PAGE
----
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I'm currently running this function 60 times per second in order to get the dominant color on my screen in RGB values. It is using approximately 15% of my CPU on 30FPS and 25% of my CPU on 60FPS. Is there any way I can improve the efficiency of this loop or is there a better way to get the color altogether?

public Color getDominantColor(System.Drawing.Bitmap bmp) {
            BitmapData srcData = bmp.LockBits(new Rectangle(0, 0, bmp.Width, bmp.Height), ImageLockMode.ReadOnly, System.Drawing.Imaging.PixelFormat.Format32bppArgb);

            int stride = srcData.Stride;

            IntPtr Scan0 = srcData.Scan0;

            int[] totals = new int[] { 0, 0, 0 };

            int width = bmp.Width;
            int height = bmp.Height;

            unsafe
            {
                byte* p = (byte*)(void*)Scan0;

                for (int y = 0; y < height; y++) {
                    for (int x = 0; x < width; x++) {
                        for (int color = 0; color < 3; color++) {
                            int idx = (y * stride) + x * 4 + color;
                            totals[color] += p[idx];
                        }
                    }
                }
            }

            int avgB = totals[0] / (width * height);
            int avgG = totals[1] / (width * height);
            int avgR = totals[2] / (width * height);

            bmp.UnlockBits(srcData);

            return Color.FromArgb(avgR, avgG, avgB);
        }
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  • \$\begingroup\$ The indentation looks very off - does it look exactly like that in your IDE? \$\endgroup\$ – Mathieu Guindon Mar 13 '17 at 18:56
  • \$\begingroup\$ Did you try to move independent computations outside the loop and not recalculating stuff? \$\endgroup\$ – Tamoghna Chowdhury Mar 14 '17 at 5:01
  • \$\begingroup\$ Consider Cuda/OpenGl. This is what GPUs are really for. \$\endgroup\$ – vnp Mar 14 '17 at 5:28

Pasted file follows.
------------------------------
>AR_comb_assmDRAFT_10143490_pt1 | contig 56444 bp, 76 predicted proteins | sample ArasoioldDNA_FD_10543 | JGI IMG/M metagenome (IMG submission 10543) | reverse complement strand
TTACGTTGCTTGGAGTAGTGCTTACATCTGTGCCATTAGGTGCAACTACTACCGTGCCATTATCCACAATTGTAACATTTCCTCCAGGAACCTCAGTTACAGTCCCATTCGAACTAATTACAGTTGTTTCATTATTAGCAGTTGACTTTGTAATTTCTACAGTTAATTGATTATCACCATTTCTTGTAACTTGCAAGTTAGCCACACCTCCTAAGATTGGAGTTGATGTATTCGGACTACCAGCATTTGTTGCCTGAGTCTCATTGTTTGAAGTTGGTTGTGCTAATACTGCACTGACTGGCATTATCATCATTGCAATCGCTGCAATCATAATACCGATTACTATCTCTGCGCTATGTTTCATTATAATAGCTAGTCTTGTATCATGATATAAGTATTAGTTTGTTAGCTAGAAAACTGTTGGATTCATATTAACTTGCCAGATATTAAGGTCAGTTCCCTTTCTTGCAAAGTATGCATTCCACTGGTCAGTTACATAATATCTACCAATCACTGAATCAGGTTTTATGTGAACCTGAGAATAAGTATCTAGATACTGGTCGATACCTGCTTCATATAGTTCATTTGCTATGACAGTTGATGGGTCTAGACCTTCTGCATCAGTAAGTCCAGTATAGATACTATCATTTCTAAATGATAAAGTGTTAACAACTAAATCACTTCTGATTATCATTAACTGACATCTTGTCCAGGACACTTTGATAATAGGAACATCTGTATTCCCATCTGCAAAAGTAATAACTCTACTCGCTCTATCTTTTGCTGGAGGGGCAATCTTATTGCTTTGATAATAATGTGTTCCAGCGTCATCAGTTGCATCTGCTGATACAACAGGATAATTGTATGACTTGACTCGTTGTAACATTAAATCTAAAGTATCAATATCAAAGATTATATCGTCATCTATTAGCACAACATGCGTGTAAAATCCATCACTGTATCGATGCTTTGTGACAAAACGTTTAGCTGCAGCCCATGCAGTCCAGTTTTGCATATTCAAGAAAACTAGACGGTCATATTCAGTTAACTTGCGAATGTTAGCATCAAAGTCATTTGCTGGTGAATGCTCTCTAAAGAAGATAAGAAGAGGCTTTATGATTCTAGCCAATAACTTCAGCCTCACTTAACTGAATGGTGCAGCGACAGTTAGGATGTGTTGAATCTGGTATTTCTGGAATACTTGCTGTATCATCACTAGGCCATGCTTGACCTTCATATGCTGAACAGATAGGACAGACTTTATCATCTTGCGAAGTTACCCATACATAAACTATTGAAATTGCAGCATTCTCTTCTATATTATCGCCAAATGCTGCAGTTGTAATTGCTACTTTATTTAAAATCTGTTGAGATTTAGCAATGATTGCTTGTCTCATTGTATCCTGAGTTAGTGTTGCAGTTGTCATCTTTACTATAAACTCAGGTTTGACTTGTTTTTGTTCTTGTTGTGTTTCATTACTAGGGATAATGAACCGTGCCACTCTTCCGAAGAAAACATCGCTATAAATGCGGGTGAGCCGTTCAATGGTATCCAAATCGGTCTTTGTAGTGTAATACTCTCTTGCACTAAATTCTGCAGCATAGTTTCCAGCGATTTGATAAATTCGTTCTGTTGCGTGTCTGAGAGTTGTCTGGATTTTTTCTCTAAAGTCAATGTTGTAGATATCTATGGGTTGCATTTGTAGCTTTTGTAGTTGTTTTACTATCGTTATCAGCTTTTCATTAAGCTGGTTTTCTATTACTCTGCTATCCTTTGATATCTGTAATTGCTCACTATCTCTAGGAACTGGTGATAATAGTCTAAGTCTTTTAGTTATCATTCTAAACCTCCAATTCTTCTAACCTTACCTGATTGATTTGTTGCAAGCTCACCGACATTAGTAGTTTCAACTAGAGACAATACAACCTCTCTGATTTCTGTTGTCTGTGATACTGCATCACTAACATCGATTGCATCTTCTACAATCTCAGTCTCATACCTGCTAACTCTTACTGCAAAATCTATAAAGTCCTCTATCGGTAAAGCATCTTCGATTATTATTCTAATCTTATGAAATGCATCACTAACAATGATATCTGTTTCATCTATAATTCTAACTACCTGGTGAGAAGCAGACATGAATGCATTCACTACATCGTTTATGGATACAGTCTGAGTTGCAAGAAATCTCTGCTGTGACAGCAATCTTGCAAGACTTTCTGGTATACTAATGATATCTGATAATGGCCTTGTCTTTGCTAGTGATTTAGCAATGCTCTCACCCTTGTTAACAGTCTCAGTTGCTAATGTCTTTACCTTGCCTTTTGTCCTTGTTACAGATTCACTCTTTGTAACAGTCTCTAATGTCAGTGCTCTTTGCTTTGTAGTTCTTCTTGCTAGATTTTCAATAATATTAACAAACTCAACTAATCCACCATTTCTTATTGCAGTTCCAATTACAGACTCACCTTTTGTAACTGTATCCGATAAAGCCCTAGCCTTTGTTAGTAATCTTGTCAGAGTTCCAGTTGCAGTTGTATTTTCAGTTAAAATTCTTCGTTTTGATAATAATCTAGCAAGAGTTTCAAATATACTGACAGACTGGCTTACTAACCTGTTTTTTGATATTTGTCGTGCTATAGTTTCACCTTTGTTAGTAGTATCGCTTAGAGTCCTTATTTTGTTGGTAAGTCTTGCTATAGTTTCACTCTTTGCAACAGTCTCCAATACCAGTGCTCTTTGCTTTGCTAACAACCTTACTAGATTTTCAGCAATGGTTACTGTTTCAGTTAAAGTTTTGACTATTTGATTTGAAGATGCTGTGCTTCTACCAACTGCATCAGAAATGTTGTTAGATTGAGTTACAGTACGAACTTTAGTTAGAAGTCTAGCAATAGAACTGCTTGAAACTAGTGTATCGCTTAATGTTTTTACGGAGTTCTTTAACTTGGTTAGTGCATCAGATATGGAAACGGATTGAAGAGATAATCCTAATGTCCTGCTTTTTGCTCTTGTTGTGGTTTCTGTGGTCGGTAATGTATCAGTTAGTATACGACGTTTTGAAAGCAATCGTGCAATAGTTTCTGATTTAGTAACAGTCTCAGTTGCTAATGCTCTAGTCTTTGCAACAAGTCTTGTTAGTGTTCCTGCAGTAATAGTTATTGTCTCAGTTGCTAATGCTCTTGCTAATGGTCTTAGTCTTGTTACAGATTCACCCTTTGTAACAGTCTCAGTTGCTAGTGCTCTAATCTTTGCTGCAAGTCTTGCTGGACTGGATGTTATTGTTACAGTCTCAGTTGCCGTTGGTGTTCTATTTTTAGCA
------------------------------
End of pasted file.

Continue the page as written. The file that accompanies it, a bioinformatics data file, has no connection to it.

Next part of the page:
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If we look at your for loop very carefully we can see that you can eliminate two multiplications:

for (int y = 0; y < height; y++) {
    for (int x = 0; x < width; x++) {
        for (int color = 0; color < 3; color++) {
            int idx = (y * stride) + x * 4 + color;
            totals[color] += p[idx];
        }
    }
}

You don't use y except for y * stride, and you don't use x except for x * 4, rewrite the for loop and you can eliminate those entirely.

var heightLimit = height * stride;
var widthLimit = width * 4;

for (int y = 0; y < heightLimit; y += stride) {
    for (int x = 0; x < widthLimit; x += 4) {
        for (int color = 0; color < 3; color++) {
            int idx = y + x + color;
            totals[color] += p[idx];
        }
    }
}

By removing all three multiplication operations, we effectively reduce the amount of work we do by a significant portion. (There are roughly 8 instructions in the original, and 6 in the reduced, so we've eliminated 25% of our work.)

Other than that, there really isn't much you can do. You could consider chunking the work, then only recalculate the regions that were re-drawn if that's reasonable, you could also chunk and thread it (this wouldn't reduce CPU usage but it would reduce time spend on this method).

With as frequently as you call this method, the next lines may be a potential for optimization as well:

int avgB = totals[0] / (width * height);
int avgG = totals[1] / (width * height);
int avgR = totals[2] / (width * height);

Why do width * height in all three calculations? Why not store var pixelCount = width * height; then divide by pixelCount? Of course, division is still slow, but you're not using floating-point math so we can't use the reciprocal of it.

You could consider, as mentioned in a comment, using CUDA/OpenGL/GPU-level work. Basically, operating on the GPU itself instead of using the CPU to do what could be very efficient on the GPU. (It's built specifically for this type of processing.) There is at least one Stack Overflow question on running C# code on the GPU, it's not very easy or simple, but it can give you a lot of power.